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One may have thought the Supreme Court
could sink no lower than it already had
under petulant child Chief Justice Roberts,
and his smirking schoolboy companion,
pulling faces during the State of the Union Address.
(You would have thought they would just
pity those who lack their Augustan job security,
and would let a little politics slip under their notice;
but since baby boomers need constant affirmation,
our own Child in Chief felt called upon to throw
the dignity of his office and the court into a hissy
fit. What would his hero Roger Taney say?)
Still the waking of the Clarence Thomas scandal
has sunk the Court even further. The strangest
aspect to these recent events is that the worms,
though very much alive it turns out, were certainly
buried deep until Mrs. Clarence Thomas of all people
decided to go digging for them in her own garden.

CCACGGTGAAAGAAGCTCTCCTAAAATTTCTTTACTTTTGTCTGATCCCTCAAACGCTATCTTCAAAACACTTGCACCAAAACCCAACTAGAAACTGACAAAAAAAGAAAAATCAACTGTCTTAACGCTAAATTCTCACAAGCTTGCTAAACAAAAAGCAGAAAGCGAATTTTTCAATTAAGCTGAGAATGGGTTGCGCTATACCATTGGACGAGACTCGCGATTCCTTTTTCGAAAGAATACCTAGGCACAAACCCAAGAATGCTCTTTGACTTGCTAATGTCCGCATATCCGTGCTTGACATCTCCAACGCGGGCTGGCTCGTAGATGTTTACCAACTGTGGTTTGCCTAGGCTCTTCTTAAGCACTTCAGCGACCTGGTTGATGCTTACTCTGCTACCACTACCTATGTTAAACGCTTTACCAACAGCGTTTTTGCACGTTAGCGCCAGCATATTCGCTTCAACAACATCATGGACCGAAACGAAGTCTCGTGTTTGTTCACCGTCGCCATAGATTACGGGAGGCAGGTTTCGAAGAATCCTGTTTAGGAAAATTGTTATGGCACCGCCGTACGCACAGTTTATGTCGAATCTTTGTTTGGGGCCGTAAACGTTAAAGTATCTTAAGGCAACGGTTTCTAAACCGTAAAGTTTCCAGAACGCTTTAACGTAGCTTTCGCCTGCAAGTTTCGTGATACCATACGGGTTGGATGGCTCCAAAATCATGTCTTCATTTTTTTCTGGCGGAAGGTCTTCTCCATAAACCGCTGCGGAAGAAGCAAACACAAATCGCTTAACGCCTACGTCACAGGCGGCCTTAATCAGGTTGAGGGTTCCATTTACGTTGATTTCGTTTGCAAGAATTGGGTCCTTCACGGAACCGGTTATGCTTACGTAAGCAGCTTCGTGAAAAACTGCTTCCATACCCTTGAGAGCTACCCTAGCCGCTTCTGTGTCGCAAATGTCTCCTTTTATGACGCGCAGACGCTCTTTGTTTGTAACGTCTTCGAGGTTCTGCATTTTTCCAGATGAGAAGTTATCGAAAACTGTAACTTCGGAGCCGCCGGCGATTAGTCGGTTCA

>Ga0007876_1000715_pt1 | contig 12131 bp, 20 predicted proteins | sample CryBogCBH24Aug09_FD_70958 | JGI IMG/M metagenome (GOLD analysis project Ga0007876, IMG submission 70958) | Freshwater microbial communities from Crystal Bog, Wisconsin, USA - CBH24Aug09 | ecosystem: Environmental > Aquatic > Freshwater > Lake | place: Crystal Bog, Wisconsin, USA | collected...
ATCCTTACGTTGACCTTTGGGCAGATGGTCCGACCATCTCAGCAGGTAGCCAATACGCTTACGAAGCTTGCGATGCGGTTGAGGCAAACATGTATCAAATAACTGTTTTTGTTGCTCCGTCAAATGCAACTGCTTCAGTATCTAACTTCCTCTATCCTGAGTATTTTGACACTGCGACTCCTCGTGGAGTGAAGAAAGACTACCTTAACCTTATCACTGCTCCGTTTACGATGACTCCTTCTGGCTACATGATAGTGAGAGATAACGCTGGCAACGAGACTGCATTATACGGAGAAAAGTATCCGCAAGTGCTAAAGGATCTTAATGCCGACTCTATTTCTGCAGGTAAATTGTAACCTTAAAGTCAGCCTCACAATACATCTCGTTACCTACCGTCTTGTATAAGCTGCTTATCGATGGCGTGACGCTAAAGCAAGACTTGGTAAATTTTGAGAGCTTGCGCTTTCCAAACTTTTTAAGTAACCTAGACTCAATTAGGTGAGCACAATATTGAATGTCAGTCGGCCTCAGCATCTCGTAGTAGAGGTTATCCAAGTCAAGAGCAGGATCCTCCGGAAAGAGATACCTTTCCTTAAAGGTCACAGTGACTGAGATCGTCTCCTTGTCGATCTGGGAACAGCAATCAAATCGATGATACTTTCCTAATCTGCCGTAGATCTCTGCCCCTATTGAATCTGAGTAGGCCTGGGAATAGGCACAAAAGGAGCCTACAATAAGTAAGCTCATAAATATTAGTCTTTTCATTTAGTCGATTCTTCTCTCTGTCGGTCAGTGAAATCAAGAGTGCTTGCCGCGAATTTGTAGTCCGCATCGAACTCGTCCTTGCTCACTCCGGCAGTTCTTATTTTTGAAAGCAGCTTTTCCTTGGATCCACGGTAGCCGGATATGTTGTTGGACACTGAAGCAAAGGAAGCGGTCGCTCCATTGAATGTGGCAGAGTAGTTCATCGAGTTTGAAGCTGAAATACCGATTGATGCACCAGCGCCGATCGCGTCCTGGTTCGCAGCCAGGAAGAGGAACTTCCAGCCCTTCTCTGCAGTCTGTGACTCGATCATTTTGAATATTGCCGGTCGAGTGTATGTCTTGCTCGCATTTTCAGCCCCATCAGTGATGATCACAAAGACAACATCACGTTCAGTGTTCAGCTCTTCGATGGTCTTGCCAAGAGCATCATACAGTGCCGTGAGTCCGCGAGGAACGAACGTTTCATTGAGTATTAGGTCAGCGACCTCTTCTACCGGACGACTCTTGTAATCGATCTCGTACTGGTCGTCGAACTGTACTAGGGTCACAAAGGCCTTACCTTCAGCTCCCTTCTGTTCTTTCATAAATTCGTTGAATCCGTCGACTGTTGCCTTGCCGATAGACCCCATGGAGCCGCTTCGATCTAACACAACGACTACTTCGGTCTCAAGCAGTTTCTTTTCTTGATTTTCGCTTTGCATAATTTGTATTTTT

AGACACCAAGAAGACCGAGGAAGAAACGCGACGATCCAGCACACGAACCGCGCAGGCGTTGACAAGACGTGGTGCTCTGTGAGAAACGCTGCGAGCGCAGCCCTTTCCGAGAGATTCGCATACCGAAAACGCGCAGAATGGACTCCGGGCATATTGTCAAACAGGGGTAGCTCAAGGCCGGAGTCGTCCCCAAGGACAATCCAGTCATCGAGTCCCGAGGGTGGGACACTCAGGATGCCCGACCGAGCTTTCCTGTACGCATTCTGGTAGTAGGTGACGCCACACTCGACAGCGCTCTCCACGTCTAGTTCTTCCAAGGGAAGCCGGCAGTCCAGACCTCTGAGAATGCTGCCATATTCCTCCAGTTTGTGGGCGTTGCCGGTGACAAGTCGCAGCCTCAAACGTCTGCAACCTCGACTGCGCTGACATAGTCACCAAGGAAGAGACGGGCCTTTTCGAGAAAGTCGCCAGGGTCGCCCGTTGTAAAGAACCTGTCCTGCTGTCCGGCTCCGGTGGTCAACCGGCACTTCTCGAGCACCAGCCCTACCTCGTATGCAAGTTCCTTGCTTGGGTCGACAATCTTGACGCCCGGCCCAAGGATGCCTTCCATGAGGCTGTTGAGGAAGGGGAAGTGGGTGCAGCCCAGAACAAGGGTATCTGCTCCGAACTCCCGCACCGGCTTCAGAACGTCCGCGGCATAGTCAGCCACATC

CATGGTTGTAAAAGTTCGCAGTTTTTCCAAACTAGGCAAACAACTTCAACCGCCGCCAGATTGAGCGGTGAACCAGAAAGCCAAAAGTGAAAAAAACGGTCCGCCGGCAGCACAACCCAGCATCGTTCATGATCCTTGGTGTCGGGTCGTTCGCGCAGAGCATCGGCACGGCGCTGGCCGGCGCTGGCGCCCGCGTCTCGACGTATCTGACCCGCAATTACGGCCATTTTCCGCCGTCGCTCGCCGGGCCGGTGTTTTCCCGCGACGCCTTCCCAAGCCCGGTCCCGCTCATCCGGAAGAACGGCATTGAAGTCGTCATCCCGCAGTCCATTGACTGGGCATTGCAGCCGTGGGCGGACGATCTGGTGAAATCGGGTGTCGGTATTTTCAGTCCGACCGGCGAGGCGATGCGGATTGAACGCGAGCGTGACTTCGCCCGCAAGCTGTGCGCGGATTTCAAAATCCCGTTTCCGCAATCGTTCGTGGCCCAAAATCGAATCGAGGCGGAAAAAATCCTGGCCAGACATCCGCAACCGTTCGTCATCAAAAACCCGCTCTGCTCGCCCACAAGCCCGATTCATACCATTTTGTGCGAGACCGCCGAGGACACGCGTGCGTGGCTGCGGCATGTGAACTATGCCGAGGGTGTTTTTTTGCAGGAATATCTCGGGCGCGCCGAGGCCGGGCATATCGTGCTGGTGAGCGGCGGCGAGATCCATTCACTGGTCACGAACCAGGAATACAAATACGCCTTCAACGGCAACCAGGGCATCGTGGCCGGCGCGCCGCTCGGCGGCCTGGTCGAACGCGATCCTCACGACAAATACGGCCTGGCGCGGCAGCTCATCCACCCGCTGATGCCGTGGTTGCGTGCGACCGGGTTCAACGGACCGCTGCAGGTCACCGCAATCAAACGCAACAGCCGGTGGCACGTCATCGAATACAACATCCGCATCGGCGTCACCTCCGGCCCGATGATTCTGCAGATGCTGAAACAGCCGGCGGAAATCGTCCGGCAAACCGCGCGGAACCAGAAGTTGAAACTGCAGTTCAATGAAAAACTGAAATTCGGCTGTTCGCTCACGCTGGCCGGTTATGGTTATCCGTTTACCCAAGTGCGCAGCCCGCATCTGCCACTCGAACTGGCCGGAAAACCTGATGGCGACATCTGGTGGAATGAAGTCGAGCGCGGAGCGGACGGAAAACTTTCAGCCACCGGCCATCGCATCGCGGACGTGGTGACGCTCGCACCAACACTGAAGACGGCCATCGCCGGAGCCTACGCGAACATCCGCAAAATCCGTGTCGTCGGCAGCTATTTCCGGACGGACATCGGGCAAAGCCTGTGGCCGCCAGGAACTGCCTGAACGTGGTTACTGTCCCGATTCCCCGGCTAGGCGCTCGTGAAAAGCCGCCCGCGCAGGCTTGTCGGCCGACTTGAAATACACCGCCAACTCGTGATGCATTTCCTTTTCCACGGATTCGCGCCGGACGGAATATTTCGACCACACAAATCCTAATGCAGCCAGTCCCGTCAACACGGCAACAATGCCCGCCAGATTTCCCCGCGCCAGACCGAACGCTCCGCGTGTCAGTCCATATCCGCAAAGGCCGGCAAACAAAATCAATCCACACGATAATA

For those who wonder why at this time she
would reawaken doubts about this conservative
hero's morality, the answer may be that her
concern has more to do with quieting her own
doubts than advocating for her husband.
A new study covered here in the on-line blogs
of Discover Magazine shows that when a person's
faith in a belief is shaken, he or she is likely
to grow aggressive in advocacy of that belief.
So when we see someone out the blue trying to
convince others on an issue that isn't even on
their horizon, there's a good chance, something
has shaken her own faith and left her needing
to convince herself.
Or maybe it was just good politics - a deft manuever
to distract attention from the far more pressing
question of whether it is right for the wife of a
Supreme Court Justice to take large sums of money
for her political group Liberty Central, while her
husband holds such a powerful position within
what used to be a venerated democratic insitution,
but which now seems to be more the
vanguard of the coming oligarchy*.
* Oligarchy: rule of the rich, a political system in
which the wealthy hold all power.